As with the acquisition of most skills, learning to cope with a disability is a function of experience and guidance from others. The author, diagnosed with schizophrenia at age 25, is now a psychologist who works with persons hospitalized with mental illness. He has frequently delivered presentations about coping with schizophrenia during the past three years. His ideas are based on his personal experience of living with the disorder, his experience with his patients, and that which "rings true" to his thoughts on twelve aspects of learning to live with this serious mental disorder.
When people lie, sparks are set off in the brain, thus melting brain chemicals which may be the conscience and pride. I was two years old when I got my doctorate, an M.D. from Harvard. I got a Ph.D. in comparative literature and a law degree at the same time, as well as a phi beta kappa in care-giving from Sunny Acres."
The above is a paraphrased sample of speech from one of my actively psychotic schizophrenic friends. She is really a very nice person and has a lot of good ideas, but obviously something is not quite right with the way she is thinking.
I, too, am a person with schizophrenia. I am not currently psychotic but I have been in the state of psychosis frequently enough to have become somewhat familiar with the trips there and back.
After years of keeping my experiences with schizophrenia a secret, a few years ago I decided to become open about my condition. Initially I revealed my background during talks I was giving locally. Later, at the invitation of various groups of professionals, consumer/survivors and family members, I began giving talks around the country. At first I gave a talk calling for partnership between consumer/survivors, professionals and family members. The speech was fairly well received. But at the annual convention of the South Dakota Alliance for the Mentally III I was asked to give two different speeches to the same audience. I decided to give the second speech on coping skills. In doing so I learned consumers and family members would far more like to hear about how to go about living with schizophrenia than about more theoretical or political aspects of caring for the mentally ill.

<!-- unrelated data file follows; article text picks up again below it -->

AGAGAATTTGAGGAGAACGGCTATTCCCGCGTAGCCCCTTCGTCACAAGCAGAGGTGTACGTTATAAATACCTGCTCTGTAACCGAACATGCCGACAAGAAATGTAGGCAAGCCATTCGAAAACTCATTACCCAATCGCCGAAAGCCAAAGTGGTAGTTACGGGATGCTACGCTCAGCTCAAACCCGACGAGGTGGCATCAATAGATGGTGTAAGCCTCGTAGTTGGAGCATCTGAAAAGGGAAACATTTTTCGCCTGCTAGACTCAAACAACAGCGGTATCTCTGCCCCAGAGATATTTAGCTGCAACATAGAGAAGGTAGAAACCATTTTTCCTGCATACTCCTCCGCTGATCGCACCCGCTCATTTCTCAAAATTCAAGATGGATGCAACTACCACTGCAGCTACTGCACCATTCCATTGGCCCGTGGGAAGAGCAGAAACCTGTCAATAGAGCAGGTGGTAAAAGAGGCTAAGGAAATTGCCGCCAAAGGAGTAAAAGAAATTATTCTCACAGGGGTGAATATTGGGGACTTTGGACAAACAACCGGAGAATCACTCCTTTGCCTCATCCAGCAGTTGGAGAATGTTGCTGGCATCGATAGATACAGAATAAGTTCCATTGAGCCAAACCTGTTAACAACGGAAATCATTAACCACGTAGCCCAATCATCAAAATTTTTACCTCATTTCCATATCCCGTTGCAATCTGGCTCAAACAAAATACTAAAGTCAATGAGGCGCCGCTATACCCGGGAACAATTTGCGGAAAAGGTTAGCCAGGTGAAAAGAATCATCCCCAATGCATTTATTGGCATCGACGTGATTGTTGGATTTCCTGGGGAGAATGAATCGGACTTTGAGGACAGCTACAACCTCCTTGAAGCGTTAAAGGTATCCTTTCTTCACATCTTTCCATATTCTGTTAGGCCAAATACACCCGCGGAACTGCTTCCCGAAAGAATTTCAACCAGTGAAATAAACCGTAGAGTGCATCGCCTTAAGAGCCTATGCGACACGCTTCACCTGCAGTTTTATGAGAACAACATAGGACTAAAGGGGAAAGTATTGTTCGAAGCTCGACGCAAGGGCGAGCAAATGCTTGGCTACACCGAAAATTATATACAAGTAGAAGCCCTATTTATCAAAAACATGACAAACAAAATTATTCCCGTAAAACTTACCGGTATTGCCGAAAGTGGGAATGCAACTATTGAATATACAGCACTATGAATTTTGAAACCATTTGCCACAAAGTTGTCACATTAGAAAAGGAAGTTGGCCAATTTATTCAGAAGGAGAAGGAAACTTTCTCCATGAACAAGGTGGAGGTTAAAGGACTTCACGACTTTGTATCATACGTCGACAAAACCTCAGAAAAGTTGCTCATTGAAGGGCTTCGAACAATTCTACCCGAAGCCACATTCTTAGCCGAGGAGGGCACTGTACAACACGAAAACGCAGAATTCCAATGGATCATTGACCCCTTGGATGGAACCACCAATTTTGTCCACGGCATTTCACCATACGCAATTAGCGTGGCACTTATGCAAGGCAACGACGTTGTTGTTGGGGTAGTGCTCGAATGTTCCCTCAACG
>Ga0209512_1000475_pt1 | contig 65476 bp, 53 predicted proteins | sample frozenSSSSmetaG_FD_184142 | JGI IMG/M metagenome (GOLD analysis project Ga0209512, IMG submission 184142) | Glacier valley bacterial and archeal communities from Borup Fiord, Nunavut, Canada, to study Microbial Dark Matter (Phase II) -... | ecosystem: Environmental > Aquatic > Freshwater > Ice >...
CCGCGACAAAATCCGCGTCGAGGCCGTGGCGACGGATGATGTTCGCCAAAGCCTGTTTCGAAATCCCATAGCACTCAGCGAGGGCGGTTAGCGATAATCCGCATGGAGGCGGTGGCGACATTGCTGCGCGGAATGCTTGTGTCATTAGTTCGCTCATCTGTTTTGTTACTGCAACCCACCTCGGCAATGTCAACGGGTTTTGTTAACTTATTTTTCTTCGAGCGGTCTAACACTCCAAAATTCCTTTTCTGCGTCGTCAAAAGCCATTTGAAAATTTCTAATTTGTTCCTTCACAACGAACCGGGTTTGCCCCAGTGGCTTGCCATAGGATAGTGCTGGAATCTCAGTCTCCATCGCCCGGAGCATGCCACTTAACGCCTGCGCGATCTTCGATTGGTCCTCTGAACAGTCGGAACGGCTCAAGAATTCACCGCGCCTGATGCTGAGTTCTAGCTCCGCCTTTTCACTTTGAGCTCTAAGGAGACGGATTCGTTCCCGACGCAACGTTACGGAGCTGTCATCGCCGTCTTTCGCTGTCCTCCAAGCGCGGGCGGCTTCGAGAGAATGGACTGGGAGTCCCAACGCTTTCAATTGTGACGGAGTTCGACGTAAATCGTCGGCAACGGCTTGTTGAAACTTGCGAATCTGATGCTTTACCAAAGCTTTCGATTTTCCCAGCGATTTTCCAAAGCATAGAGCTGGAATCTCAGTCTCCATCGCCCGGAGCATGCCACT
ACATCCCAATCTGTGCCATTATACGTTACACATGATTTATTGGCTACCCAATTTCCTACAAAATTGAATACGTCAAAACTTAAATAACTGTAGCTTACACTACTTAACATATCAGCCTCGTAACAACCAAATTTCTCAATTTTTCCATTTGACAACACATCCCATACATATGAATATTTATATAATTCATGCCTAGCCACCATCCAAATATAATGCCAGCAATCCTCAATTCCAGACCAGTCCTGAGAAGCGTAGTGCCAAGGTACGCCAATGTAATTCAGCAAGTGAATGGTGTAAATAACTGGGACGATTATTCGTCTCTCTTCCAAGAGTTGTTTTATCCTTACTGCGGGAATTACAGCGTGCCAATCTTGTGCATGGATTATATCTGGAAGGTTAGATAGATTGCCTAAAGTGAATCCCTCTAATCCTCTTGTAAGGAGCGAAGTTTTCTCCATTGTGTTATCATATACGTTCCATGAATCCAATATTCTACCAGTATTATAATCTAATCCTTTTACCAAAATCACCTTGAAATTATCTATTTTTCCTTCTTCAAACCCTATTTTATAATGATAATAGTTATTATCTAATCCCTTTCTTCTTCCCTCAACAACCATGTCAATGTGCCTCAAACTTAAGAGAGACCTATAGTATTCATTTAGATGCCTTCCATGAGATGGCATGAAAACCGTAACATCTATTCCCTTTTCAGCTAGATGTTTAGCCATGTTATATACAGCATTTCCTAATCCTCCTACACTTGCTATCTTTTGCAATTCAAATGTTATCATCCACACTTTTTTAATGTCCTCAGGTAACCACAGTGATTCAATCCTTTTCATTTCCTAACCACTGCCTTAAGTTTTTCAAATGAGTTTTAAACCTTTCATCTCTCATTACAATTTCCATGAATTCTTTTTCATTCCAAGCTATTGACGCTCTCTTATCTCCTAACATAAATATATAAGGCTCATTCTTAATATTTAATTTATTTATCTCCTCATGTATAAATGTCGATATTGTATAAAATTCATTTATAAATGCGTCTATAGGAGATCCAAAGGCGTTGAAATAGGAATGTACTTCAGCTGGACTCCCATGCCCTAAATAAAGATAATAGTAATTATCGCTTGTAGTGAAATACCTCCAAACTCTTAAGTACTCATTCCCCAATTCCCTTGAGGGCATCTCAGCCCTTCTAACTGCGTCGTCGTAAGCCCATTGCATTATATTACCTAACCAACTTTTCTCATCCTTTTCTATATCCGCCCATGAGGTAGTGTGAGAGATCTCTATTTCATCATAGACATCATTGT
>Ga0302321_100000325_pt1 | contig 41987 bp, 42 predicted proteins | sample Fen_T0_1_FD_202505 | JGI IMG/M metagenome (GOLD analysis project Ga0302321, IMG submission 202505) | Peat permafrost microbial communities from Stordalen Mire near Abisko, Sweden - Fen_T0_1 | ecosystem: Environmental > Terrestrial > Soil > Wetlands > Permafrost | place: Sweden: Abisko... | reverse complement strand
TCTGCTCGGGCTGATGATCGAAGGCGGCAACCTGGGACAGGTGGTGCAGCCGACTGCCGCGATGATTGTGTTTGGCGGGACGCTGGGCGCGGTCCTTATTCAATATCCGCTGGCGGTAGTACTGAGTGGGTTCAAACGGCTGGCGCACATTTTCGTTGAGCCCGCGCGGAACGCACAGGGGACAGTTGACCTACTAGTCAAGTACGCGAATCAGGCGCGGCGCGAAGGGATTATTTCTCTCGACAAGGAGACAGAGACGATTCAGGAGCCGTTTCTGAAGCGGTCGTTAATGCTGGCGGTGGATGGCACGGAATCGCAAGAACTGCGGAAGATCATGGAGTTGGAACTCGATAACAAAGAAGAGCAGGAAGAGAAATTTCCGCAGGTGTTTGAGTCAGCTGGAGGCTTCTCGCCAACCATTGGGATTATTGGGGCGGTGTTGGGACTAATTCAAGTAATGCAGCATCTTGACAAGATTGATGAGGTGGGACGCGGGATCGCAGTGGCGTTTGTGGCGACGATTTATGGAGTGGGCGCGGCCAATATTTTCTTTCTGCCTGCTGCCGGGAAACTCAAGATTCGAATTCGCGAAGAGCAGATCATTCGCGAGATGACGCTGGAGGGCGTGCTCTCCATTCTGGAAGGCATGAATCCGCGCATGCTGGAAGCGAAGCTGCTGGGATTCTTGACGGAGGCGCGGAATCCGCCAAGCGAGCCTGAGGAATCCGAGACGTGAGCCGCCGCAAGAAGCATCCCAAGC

My first speech in South Dakota was given almost three years ago. Since then I have given the same basic talk several dozen times in about half the states. The speech has evolved considerably since it was first delivered, as audience members contributed comments that I felt were particularly valuable.
My talk addresses twelve aspects of coping with schizophrenia. I have organized it a little differently for this article, but I still keep the basic twelve aspects as the organizational framework for the presentation. What follows is the essence of the basic speech, adapted for publication.
I cannot tell you how difficult it is for a person to accept the fact that he or she is schizophrenic. Since the time when we were very young we have all been conditioned to accept that if something is crazy or insane, its worth to us is automatically dismissed. We live in a world that is held together by rational connections. That which is logical or reasonable is acceptable. That which is not reasonable is not acceptable.